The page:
Well, he didn’t get to the spiritual heights from nowhere, and there is a reason that he was still teaching a physical method while preaching a spiritual and philosophical ideal. Moriehei Ueshiba found his way to the spiritual side of Aiki that he quoted so often through the technical method, and this was the basis and the engine for his spiritual training:
I know of no other way to rebuild the world than through Aikido.
Before you ask, no – I don’t believe that he’s saying that Aikido is the only way to better the world. I do think that, if you read the quote in the context of “Take Musu Aiki”, that he means that that this is the only method through which he himself was able to find the way to “rebuild the world”. He also notes in other places that he arrived at this understanding through training:
“I am the universe”, one who was grasped the secret of Aikido has the universe within them. I came to this realization through the art of war.
In this context the section below from “Take Musu Aiki” begins to become clear:
It would not be correct to say that my Takumusu Aiki emerged from religion. True budo illuminates religion. It guides incomplete religion to completion.
Here we again see Morihei Ueshiba emphasizing that Aikido was not born from religion. We also see Ueshiba implying that the practice of this Budo provides something can be missing from religion – that is, the bridge between the practical, physical world and the spiritual, religious world.
This is where we come to what Ueshiba considered to be his sea change:
In contrast with the “spiritual” Bujutsu of the past which emphasizes physical techniques, “Take Musu Aiki” is a “spiritual” method that emphasizes spirituality.
You may notice that “spiritual” appears on both sides of the equation – confused yet?
Hun-Po / Kon-Paku (魂魄)
Actually, he used two different Kanji, the first of which means “spirit” or “soul”, and the second of which means…”spirit” or “soul”. There are two souls in Chinese cosmology – the “Hun” (魂 / “Kon”) soul, which is associated with Yo (Yang) and the intellect, and the “po” (魄 / “haku” or “paku”) soul, which is associated with In (Yin) and the body.
So, we might say that he is moving from a physical to a spiritual expression of Aiki – except that’s not really what I’m saying.
In the case above he’s speaking about a change in purposes – in other words, saying the same tools of Aiki training that produced the physical effects that he and many others became famous for can also be used to produce spiritual effects, if that is your goal and your intent.
This becomes clear as we read through the context in which these statements are made, in which he states (with great repetition) the relationship of the two souls in classical Chinese terms, in terms of Yin and Yang. Morihei Ueshiba spoke about Yin-Yang (or rather In-Yo) incessantly, both explicitly and implicitly – of course, Yin-yang is the basic model of Chinese metaphysics and the Chinese martial arts.
In the Chinese metaphysical model, the two souled Kon-Paku (Hun-Po) structure is one example of an In-Yo (Yin-Yang) dynamic – two opposing, but interrelated and interdependent aspects. In a trained state the Haku/physical aspects of our lives support and protect the Kon/spiritual aspects.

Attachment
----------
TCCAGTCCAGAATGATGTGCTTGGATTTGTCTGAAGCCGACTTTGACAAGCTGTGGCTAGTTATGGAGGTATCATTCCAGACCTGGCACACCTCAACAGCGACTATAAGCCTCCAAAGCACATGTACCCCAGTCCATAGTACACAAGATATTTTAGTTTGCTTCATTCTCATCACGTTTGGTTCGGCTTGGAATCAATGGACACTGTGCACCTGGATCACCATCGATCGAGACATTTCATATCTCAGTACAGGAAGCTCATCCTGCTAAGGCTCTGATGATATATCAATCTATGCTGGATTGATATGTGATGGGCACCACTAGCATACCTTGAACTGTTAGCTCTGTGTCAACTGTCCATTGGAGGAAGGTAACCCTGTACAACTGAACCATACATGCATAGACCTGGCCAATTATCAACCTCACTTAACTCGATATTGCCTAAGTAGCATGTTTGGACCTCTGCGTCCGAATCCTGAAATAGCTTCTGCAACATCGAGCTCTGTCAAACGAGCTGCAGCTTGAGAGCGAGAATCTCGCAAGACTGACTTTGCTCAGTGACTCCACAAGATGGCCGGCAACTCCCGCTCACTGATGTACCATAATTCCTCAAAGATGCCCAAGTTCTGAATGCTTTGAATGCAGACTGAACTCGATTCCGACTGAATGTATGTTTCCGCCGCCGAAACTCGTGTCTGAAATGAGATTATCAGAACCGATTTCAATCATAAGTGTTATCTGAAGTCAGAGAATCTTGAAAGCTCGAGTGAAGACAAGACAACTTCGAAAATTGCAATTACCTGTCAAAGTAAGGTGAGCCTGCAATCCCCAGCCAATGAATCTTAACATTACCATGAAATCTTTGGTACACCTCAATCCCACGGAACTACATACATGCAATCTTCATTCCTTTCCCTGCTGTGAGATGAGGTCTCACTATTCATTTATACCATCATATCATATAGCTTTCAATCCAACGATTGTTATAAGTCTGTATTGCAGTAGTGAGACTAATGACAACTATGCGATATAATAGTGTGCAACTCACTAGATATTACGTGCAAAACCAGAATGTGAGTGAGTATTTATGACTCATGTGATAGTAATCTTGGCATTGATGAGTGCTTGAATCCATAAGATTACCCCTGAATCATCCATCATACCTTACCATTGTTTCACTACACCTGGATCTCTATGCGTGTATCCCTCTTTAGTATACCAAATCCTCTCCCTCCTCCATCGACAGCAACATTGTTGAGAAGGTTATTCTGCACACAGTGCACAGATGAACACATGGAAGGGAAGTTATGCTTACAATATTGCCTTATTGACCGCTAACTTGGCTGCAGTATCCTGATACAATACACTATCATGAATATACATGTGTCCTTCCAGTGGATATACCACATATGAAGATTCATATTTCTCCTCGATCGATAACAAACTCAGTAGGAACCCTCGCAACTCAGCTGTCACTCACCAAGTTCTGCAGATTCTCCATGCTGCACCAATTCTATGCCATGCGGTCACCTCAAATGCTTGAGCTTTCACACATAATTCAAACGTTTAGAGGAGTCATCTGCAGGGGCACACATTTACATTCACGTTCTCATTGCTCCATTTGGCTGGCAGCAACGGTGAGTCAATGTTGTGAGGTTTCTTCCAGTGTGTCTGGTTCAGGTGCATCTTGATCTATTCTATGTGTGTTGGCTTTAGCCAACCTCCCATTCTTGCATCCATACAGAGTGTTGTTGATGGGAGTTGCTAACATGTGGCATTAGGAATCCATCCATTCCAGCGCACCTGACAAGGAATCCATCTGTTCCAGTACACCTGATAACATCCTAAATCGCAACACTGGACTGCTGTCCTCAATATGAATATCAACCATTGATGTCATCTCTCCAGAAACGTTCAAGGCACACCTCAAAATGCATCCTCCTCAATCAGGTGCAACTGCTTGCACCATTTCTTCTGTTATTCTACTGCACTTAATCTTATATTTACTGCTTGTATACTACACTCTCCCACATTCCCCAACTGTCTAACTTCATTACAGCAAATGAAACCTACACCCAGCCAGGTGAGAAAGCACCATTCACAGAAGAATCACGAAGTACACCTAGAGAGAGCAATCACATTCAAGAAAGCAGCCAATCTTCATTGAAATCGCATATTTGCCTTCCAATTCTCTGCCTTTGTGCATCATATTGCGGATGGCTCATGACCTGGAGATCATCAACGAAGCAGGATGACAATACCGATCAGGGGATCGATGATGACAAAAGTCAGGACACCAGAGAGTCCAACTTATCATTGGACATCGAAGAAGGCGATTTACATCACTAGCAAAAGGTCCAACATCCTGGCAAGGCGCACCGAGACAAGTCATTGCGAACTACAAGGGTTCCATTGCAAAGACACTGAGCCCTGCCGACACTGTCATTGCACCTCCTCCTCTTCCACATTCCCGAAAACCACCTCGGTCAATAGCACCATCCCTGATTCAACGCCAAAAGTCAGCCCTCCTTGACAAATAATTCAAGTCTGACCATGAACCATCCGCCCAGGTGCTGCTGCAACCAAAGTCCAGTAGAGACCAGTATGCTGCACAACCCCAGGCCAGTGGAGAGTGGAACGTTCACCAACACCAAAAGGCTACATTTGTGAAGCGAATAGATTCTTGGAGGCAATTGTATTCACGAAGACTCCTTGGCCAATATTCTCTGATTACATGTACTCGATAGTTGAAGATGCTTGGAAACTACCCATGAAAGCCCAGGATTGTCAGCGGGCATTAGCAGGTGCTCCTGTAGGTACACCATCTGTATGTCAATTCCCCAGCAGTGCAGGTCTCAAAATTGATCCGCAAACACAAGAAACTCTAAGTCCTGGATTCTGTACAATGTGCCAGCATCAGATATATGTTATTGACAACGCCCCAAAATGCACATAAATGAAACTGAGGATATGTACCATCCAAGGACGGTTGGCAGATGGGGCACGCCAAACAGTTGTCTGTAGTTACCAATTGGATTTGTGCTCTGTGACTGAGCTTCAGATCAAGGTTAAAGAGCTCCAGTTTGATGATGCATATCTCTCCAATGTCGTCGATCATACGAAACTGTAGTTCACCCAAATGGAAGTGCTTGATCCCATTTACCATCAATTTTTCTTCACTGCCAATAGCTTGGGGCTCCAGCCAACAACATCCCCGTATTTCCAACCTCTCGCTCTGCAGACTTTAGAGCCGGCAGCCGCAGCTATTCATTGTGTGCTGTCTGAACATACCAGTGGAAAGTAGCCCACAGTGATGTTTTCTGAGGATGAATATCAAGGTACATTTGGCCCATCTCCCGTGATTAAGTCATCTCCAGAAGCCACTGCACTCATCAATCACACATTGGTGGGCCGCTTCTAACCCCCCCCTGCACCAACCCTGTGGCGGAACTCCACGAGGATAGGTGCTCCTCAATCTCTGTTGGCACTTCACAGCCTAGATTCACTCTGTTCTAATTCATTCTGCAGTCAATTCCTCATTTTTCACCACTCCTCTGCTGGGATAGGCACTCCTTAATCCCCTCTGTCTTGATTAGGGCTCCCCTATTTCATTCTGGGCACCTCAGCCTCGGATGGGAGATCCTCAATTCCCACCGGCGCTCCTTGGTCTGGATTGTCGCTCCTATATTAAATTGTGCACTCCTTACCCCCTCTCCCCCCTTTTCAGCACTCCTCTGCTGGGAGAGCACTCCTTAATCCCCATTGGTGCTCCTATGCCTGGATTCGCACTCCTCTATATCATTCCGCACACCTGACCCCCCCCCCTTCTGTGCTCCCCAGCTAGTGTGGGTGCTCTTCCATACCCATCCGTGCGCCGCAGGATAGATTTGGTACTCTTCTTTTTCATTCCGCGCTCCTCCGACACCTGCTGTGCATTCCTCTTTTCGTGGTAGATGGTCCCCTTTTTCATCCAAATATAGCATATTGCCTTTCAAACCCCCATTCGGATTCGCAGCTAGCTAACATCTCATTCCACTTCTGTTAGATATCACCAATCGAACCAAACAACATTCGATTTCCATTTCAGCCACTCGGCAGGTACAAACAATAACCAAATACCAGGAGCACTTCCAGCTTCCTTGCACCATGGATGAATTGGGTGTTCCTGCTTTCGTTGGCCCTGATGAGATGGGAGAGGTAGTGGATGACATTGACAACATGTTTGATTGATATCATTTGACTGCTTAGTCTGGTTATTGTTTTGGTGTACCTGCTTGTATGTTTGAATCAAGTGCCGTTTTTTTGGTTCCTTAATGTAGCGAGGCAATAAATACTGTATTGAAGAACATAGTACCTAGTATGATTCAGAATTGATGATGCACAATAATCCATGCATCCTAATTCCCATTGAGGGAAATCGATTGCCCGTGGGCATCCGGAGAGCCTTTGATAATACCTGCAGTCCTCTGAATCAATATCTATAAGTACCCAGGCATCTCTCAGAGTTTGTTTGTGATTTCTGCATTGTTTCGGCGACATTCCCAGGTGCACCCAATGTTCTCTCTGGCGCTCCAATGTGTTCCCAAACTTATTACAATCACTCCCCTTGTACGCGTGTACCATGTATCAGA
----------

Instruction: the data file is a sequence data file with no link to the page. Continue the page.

In the same vein, according to Morihei Ueshiba:
The spirit enters and nurtures the physical (Haku) and protects the spiritual (Kon).
(*Note: there is an implied relation here to the Chinkon Kishin exercise, but I won’t go into that at this time)
The basic goal of the dynamic under this model is seen as being to harmonize these two forces for health, balance in your life and…self-realization – leading to to a direct experience of heaven on earth, united by man.
Aikido is a compass pointing towards the establishment of heaven on earth.
(*Note: there is more information about Ueshiba and heaven-earth-man available from the links at the bottom of this article)
In Chinese and Taoist culture there are a number of common methods for achieving this refinement of the two souls, including arts such as Taiji and other Internal Chinese Martial Arts.
It’s one thing to talk about universal love and peace – but how do you get there? And while you’re on your way, how do you stay on track? How do you get to the universe without flying off into outer space?
Morihei Ueshiba O-Sensei shows Kagura-mai (神楽舞 / “dance of the gods”)
The beginning of Kagura-mai is to stand on the Floating Bridge of Heaven, the personification of connection (“musubi”). No matter what, Aikido must stand on the Floating Bridge of Heaven.
For Morihei Ueshiba the answer lay in the spiritual expression enabled by the technical training in Aiki that he received from Sokaku Takeda.
The two are tied together intimately.
So much so that to ignore it is to cut yourself off from the very methods that Morihei Ueshiba himself employed to reach towards his goals.
- For a discussion of a specific technical definition of Aiki as a technical principle see “Aikido without Peace or Harmony“.
- To see a presentation of Morihei Ueshiba’s basic training model, and what it means see “Aikido and the Floating Bridge of Heaven“.
- To see another example of spiritual repurposing of the technical principle of Aikido see “Aiki Budo is the Way of Human Development“.
Christopher Li – Honolulu, HI